A report on the right to nationality in Africa, which urges governments to prevent risks that lead to statelessness, was presented on Tuesday morning at the Fifth Ordinary Session of the Pan African Parliament (PAP), which is being held at the Gallagher Conference Centre.
The report was a result of a workshop, held in August by the PAP Committee on Justice and Human Rights and the Committee on Rules, Privileges and Discipline on the right to nationality in collaboration with the South African Lawyers for Human Rights.
Representatives of the African Commission on Human and Peoples’ Rights and the United Nations High Commissioner for Refugees (UNHCR) made presentations.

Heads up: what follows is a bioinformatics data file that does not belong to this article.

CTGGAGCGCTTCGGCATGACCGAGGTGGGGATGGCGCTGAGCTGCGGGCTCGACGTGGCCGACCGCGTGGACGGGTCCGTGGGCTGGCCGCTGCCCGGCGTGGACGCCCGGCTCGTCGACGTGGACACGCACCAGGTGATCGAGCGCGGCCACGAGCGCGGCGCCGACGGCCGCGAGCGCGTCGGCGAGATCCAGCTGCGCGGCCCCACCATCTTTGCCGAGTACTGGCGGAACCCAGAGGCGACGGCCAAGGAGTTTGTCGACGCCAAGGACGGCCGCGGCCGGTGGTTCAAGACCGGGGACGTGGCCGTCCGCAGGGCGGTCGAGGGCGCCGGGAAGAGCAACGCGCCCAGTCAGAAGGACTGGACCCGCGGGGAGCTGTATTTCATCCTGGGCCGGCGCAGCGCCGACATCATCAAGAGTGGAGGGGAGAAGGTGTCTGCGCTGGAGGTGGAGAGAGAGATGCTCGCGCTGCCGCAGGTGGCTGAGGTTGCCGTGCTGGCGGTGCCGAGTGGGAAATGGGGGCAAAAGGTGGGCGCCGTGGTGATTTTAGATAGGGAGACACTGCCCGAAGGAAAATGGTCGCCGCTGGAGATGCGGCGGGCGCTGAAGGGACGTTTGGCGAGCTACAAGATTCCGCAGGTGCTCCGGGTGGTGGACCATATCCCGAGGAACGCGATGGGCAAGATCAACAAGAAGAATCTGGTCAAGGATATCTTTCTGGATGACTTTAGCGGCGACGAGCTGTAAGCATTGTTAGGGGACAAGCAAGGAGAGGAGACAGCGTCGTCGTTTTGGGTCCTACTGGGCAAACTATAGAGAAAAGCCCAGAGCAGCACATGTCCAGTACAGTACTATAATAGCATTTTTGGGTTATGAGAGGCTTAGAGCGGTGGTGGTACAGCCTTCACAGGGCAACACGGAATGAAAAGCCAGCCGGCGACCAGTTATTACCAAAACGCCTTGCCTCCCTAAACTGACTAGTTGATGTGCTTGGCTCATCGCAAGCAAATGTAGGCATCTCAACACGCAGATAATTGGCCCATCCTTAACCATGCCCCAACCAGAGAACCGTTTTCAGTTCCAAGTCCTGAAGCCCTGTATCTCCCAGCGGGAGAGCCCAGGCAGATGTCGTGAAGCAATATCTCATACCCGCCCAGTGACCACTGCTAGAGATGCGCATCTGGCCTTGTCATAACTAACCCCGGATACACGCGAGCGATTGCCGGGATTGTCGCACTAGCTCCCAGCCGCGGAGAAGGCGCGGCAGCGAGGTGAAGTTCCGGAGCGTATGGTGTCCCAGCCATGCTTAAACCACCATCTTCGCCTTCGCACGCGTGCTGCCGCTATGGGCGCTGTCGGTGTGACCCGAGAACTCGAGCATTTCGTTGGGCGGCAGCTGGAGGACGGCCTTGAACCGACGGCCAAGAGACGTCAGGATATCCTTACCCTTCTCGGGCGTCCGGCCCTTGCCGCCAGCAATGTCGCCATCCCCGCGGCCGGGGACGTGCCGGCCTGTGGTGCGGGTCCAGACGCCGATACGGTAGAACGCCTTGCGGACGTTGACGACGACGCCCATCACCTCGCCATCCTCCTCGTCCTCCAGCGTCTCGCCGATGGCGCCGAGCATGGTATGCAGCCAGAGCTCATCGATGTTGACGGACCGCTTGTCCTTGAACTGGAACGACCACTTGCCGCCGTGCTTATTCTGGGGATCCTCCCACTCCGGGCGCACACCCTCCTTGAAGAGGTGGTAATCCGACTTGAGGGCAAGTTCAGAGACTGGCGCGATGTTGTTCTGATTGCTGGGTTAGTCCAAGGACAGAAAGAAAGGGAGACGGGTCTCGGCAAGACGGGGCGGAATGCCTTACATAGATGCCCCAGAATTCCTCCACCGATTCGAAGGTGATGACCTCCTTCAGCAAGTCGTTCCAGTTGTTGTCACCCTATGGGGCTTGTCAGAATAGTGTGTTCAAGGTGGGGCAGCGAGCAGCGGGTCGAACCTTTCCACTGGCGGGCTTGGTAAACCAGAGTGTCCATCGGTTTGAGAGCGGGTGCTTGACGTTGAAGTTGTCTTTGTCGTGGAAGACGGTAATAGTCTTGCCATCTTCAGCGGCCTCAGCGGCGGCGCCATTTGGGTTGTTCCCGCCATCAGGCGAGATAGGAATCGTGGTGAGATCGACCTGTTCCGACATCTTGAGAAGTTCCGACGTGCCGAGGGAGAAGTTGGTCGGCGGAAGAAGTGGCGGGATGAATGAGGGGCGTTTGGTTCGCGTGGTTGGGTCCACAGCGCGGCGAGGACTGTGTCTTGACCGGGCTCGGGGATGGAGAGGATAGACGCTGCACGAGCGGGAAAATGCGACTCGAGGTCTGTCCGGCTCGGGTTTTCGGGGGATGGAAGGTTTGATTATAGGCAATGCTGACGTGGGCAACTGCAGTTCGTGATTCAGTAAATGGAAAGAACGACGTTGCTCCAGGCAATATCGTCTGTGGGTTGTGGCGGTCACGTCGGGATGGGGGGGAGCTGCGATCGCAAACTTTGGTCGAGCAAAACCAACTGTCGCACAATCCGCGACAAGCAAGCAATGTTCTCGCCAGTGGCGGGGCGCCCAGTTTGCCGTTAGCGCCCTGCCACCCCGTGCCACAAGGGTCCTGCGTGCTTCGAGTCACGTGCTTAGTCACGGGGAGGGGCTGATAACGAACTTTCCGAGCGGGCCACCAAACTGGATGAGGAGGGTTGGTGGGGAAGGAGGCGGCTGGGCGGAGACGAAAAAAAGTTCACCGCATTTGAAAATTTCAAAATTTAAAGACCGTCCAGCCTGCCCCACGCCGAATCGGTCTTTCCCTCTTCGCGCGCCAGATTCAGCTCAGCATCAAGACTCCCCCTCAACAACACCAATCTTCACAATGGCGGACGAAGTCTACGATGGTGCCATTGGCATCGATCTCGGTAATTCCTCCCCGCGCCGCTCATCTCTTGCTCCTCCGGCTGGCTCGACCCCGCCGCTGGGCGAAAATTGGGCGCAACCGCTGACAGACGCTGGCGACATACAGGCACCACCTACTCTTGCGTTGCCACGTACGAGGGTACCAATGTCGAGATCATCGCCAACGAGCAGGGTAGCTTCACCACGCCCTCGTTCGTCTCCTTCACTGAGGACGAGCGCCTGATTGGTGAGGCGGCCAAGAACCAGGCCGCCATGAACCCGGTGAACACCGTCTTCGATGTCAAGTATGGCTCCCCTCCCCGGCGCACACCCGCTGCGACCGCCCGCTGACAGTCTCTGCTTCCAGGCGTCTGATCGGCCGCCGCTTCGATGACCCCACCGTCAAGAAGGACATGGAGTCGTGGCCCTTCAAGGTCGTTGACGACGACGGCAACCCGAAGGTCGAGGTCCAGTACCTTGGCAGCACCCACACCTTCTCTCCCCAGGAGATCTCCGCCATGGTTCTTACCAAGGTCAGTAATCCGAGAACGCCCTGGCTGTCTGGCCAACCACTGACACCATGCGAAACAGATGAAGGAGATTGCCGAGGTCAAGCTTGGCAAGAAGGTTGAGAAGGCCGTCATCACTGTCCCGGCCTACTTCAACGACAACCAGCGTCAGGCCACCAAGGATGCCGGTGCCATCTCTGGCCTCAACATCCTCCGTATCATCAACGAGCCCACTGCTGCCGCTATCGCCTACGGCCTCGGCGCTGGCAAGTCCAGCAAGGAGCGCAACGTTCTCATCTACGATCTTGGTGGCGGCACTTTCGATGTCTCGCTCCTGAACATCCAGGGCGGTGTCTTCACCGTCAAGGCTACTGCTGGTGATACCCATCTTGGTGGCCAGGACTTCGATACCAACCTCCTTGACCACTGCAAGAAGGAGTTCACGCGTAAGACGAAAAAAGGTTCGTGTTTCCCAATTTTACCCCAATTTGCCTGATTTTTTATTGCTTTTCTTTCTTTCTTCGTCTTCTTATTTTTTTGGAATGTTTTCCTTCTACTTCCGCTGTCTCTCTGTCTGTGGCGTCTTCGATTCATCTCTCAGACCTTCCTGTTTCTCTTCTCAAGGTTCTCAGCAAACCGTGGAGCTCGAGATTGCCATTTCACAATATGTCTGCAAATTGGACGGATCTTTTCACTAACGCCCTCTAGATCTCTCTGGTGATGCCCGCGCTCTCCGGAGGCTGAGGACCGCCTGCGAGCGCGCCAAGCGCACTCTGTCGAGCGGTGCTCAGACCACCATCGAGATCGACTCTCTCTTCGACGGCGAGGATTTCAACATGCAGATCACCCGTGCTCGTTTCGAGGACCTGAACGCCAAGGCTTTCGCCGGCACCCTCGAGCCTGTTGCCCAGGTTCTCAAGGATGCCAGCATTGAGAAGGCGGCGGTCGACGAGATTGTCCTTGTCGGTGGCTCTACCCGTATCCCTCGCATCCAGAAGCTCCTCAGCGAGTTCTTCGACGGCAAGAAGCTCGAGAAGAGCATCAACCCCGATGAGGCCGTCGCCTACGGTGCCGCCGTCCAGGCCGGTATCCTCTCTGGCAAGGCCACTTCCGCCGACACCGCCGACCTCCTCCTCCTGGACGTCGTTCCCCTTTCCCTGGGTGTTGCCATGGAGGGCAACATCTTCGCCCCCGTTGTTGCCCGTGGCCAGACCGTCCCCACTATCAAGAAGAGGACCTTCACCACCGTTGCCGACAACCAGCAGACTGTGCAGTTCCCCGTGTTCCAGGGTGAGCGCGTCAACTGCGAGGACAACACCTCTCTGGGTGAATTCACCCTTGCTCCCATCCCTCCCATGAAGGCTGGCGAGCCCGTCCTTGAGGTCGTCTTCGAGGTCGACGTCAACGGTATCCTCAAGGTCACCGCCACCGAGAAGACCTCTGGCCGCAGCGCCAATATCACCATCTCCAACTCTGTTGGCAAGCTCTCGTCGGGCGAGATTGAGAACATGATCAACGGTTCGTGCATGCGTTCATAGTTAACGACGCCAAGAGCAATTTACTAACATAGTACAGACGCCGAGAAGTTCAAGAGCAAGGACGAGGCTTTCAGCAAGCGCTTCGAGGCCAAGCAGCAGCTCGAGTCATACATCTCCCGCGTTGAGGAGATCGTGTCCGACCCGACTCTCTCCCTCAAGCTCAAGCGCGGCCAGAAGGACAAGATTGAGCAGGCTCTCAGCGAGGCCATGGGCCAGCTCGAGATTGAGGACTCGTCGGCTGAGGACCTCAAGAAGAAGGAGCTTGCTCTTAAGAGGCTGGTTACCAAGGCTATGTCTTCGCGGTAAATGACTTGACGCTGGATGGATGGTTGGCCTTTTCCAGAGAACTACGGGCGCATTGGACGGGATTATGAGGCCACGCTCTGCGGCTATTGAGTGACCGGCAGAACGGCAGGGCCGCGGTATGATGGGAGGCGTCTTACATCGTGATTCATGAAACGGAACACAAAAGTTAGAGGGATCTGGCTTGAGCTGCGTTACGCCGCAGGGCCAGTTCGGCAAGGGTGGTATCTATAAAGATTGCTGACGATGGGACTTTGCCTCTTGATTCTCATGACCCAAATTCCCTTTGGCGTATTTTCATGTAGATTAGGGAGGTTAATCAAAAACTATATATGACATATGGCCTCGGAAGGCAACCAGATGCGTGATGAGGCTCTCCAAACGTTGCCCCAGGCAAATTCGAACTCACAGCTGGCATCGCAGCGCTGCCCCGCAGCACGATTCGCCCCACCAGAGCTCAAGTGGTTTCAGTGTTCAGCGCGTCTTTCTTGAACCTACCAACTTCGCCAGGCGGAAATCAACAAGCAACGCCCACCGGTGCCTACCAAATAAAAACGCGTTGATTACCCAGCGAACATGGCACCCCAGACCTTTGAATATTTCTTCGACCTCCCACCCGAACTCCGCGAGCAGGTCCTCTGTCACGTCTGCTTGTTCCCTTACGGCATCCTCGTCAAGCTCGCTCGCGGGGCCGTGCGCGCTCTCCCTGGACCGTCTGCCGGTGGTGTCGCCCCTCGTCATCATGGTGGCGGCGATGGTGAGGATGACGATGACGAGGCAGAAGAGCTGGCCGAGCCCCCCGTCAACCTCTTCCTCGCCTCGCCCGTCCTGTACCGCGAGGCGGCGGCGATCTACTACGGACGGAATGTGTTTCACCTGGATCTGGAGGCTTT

Governments were encouraged to focus on eliminating the risks that lead to statelessness by implementing several initiatives such as ensuring compulsory issuance of birth certificates at every medical facility at birth.
Failing that, mobile clinics should be set up to register babies of women who did not give birth at a medical facility owing to access or financial constraints.
Furthermore, specific laws should be passed and procedures established to deal with individuals with no hospital record; of mixed parentage; who were born outside the country of nationality of either of their parents; who have links to more than one country or are perceived to have such links; and in a particular country under irregular migration conditions.
Ibrahim Kane of the African Commission on Human Rights and People’s Rights said that nationality was an instrument of consolidation that united people. He encouraged members to fight for stateless individuals by making use of the assistance provided by various organs.